Understanding glycemic load is just as important as the glycemic index of foods
What are the facts about the glycemic load of foods? If you have diabetes, you probably know you need to monitor your carbohydrate intake. But different carbohydrate-containing foods affect blood sugar differently, and these effects can be quantified by measures known as the glycemic index and glycemic load. You might even have been advised to use these numbers to help plan your diet. But what do these numbers really mean — and just how useful are they?
Glycemic index vs. glycemic load
The glycemic index (GI) assigns a numeric score to a food based on how drastically it makes your blood sugar rise. Foods are ranked on a scale of 0 to 100, with pure glucose (sugar) given a value of 100. The lower a food's glycemic index, the slower blood sugar rises after eating that food. In general, the more cooked or processed a food is, the higher its GI, and the more fiber or fat in a food, the lower its GI.
But the glycemic index tells just part of the story. What it doesn't tell you is how high your blood sugar could go when you actually eat the food. To understand a food's complete effect on blood sugar, you need to know both how quickly it makes glucose enter the bloodstream and how much glucose per serving it can deliver. A separate measure called the glycemic load does both — which gives you a more accurate picture of a food's real-life impact on your blood sugar. Watermelon, for example, has a high glycemic index (80). But a serving of watermelon has so little carbohydrate that its glycemic load is only 5.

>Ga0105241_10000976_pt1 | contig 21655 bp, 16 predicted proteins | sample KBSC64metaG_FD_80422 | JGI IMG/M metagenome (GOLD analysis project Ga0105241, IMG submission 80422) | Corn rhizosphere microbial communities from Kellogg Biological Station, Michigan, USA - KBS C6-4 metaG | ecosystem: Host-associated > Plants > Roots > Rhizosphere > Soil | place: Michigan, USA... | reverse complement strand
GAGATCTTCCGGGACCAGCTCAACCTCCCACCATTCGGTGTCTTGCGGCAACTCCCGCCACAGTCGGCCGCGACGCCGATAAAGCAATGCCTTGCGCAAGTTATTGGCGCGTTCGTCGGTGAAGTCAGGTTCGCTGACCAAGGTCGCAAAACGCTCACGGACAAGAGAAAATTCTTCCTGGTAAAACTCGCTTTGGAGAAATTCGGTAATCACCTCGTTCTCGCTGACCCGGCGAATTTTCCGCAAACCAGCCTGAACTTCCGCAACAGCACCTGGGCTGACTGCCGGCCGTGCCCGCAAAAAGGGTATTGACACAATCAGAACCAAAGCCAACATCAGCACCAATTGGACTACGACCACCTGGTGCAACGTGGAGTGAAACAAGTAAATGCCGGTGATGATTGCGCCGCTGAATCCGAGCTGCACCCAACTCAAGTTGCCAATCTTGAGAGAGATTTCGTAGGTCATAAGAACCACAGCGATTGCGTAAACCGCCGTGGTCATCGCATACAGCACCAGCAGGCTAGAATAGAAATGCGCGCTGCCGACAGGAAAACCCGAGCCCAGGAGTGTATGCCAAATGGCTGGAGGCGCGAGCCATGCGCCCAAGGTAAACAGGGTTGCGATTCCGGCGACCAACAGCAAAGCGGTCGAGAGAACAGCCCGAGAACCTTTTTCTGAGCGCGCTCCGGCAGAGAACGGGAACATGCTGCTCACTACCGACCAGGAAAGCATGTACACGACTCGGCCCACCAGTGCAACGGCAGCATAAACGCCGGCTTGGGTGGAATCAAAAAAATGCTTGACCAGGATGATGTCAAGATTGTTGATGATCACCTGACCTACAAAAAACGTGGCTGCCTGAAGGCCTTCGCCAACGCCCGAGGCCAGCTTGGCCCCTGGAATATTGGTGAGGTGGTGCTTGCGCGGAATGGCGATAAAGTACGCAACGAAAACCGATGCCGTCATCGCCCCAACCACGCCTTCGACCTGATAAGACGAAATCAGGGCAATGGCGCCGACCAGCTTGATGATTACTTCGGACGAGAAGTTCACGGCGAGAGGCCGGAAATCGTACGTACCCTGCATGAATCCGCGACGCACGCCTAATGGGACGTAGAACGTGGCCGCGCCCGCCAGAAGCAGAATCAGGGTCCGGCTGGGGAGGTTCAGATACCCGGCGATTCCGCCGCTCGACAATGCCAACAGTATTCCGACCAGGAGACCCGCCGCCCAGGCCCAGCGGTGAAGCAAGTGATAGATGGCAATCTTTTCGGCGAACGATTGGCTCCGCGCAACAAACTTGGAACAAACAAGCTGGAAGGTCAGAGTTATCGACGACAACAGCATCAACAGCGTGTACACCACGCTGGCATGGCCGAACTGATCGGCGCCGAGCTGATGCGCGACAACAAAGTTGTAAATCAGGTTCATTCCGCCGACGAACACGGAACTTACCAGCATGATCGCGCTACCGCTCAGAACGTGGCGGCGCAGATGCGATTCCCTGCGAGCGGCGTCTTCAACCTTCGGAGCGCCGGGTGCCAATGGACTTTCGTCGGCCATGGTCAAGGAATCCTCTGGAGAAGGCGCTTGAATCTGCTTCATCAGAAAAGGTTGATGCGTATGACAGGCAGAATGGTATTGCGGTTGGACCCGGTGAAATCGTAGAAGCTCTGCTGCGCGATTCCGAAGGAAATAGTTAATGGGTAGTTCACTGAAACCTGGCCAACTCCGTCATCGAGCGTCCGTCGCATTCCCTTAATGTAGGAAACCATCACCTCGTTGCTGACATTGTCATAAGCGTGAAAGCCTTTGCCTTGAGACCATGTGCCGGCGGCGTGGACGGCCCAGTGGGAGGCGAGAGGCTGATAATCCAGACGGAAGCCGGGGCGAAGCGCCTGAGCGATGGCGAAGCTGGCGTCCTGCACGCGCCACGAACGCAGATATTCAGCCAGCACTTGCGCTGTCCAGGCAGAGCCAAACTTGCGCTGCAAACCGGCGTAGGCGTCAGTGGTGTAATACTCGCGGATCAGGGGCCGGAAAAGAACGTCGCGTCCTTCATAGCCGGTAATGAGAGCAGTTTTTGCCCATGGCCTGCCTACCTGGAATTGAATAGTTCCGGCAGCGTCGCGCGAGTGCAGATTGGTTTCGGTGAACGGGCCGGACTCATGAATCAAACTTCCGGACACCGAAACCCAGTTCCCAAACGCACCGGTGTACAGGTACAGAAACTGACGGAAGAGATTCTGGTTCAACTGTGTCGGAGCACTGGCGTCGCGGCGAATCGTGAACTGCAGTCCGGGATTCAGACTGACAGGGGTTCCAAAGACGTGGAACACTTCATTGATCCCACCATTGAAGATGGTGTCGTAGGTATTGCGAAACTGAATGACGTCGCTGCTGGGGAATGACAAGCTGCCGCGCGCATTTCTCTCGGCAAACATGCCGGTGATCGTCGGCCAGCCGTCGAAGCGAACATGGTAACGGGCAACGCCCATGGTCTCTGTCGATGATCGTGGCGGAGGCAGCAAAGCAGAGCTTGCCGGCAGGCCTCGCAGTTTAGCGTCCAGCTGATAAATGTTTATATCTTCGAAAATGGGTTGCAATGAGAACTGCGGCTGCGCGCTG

Glycemic load diet
Some nutrition experts believe that people with diabetes should pay attention to both the glycemic index and glycemic load to avoid sudden spikes in blood sugar. The American Diabetes Association, on the other hand, says that the total amount of carbohydrate in a food, rather than its glycemic index or load, is a stronger predictor of what will happen to blood sugar. And some dietitians also feel that focusing on the glycemic index and load adds an unneeded layer of complexity to choosing what to eat.
The bottom line? Following the principles of low-glycemic-index eating is likely to be beneficial for people with diabetes. But reaching and staying at a healthy weight is more important for your blood sugar and your overall health.
If you'd like to give low-glycemic-index eating a try, click here to see our table of the glycemic index for over 62 common foods.
And for more information on how to live well — and eat well — with type 2 diabetes, buy Healthy Eating for Type 2 Diabetes, a Special Health Report from Harvard Medical School.
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